I definitely hear you re "She relays on me to find the correct treatment and that's a a burdon on my shouldler." ((((HUGS))))

LDN is an experimental therapy that is thought to be safe. You can find more info here

Best wishes!
03-31-2013, 09:08 AM   #9
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Welcome to the forum, Magikarp. I'm sorry Crohns has brought you here, but this is a great place for advice and support.

You need to get her Crohns under control quickly before it causes too much damage. While I completely understand your reservations about prednisone, it's a necessary evil for most people with Crohns and she could be in a much better state within days of starting pred. The alternative is EEN, but that seems to be hit or miss with teens. Either they handle inserting the nose tube well and manage the feedings or they completely hate it and refuse. If she falls into the second group, then pred is really your only option. We've never done EEN, but I'm sure there are side effects with that as well? Maybe more emotional/social vs physical?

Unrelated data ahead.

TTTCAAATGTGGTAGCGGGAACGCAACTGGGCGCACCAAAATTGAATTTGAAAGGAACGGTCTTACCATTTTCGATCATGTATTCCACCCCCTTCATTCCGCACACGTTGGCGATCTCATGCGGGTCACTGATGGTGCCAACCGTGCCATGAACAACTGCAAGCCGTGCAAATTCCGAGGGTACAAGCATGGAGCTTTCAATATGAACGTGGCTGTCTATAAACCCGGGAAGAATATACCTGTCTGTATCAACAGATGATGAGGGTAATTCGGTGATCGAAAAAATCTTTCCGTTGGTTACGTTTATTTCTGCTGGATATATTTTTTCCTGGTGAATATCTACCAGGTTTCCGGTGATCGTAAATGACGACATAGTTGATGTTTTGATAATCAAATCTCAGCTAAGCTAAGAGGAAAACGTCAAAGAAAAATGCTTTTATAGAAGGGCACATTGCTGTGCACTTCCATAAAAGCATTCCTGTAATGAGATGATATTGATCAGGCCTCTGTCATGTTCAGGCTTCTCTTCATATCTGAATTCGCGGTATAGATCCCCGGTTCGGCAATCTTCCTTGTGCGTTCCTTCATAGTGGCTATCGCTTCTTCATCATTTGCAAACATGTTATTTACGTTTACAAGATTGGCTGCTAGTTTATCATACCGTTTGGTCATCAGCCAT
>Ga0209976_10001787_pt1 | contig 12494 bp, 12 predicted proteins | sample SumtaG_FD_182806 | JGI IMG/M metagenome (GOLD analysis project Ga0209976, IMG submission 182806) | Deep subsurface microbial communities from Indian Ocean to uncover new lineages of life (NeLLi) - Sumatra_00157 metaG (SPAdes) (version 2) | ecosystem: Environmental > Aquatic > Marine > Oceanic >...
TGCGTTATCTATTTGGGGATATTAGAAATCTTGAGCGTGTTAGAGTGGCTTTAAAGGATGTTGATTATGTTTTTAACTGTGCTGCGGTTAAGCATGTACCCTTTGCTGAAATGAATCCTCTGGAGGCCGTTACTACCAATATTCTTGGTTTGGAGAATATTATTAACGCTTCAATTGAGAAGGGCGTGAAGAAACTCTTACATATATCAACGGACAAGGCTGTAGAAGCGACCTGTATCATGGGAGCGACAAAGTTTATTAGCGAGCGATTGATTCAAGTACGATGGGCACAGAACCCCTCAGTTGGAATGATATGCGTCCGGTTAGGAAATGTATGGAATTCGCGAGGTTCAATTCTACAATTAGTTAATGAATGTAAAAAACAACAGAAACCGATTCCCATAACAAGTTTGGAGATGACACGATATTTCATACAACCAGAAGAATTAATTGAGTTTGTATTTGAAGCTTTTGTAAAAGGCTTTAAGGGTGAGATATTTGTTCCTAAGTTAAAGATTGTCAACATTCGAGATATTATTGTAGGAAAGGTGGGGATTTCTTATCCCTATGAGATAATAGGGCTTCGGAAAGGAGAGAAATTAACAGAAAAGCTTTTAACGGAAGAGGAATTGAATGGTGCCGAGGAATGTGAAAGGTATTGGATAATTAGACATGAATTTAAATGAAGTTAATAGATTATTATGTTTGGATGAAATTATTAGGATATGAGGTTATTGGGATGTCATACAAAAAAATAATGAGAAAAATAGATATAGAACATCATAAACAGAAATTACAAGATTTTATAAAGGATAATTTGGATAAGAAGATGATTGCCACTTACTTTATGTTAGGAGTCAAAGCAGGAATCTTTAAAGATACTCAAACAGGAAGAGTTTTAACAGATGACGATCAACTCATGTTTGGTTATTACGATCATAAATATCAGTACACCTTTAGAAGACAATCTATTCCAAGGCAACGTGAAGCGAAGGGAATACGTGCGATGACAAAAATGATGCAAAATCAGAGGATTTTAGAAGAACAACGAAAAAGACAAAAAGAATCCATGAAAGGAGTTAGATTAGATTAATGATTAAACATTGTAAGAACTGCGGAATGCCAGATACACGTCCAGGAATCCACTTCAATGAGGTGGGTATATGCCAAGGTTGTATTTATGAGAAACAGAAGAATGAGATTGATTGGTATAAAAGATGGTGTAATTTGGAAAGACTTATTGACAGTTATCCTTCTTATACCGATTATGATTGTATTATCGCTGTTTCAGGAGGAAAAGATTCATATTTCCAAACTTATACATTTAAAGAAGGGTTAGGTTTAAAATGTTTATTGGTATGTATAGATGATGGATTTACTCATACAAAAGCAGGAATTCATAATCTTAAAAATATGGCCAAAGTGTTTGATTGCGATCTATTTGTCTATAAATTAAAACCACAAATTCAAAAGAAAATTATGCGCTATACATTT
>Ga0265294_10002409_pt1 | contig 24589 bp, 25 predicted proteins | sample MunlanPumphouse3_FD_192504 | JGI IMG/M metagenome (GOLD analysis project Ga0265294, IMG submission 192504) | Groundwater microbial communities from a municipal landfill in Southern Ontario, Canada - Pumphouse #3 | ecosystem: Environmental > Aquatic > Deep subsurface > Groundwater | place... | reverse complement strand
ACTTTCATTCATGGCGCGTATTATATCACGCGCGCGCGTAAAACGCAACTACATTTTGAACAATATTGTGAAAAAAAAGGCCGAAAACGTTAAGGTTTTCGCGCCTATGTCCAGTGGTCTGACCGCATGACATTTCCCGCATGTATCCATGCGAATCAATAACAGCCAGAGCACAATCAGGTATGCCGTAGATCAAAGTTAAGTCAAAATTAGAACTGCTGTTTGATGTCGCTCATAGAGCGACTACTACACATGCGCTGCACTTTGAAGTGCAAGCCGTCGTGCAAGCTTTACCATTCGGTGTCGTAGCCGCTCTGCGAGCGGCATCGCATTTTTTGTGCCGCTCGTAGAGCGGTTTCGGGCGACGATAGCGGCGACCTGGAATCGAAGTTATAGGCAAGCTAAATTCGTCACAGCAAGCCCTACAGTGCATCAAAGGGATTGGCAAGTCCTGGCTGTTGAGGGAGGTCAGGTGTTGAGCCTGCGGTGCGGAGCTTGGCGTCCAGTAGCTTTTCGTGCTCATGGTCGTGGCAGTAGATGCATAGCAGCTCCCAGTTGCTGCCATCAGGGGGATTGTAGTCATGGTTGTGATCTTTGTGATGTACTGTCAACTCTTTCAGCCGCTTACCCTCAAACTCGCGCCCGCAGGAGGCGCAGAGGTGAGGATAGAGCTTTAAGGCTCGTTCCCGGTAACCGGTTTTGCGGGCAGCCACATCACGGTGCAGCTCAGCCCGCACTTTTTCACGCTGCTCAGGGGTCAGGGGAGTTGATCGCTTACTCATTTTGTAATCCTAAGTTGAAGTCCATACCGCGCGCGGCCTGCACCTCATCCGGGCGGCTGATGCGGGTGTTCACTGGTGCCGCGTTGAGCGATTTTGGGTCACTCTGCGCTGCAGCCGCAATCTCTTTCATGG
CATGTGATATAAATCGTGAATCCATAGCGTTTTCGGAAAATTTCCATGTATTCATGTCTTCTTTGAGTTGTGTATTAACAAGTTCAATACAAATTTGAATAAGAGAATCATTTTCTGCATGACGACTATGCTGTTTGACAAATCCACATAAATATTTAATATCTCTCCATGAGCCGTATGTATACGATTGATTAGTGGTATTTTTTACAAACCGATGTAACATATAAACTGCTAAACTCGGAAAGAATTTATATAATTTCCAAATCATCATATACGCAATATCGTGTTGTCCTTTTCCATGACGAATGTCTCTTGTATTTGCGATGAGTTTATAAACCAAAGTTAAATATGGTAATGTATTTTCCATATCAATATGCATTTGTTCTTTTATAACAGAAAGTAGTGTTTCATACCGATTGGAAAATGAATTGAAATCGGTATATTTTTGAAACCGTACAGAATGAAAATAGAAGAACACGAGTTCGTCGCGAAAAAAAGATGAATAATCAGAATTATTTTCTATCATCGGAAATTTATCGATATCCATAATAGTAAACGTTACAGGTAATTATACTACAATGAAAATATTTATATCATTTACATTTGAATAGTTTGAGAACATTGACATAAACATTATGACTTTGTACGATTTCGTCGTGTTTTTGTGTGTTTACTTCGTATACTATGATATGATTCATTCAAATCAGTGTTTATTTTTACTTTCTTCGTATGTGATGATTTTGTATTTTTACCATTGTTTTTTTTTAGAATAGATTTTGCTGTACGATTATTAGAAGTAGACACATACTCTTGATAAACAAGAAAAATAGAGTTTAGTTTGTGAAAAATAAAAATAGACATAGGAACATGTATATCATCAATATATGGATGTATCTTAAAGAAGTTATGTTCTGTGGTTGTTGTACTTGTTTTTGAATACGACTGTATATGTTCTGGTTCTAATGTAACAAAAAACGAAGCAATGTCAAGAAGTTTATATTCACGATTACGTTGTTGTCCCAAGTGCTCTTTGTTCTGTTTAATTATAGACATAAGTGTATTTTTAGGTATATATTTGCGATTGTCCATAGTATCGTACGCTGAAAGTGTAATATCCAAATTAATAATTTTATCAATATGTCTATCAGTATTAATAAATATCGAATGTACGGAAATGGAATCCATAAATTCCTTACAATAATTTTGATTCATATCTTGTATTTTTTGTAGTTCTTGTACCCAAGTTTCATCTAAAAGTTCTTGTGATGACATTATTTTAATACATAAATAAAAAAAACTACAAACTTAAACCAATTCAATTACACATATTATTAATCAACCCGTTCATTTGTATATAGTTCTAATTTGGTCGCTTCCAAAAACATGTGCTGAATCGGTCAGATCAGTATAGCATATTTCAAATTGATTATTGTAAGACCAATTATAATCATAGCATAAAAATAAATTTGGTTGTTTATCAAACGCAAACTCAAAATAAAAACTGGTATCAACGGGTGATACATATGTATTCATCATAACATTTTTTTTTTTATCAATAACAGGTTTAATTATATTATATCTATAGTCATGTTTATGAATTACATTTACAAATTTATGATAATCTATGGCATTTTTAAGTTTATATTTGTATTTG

There are good medications out there that can help control the Crohns, but it will be trial and error at first until you find the one that works best for her. Coming from a mom who didn't push hard enough for stronger meds... my son's Crohns simmered under the surface until he got to the point of needing surgery and had 10" of his small intestine removed. Had we managed it better earlier and stayed on top of the inflammation, we probably could have postponed surgery many years. On the outside he had little to no symptoms, but on the inside he was a mess.

And take care of yourself, mom! Whenever my son was feeling miserable it seemed like I was getting Crohns too. Nausea, stomach aches, headaches... it is just stress and you need to be sure you take care of yourself. Limit yourself to only x hours researching, be sure to find an outlet to vent (this forum!!!), and let yourself cry.

Best of luck to you!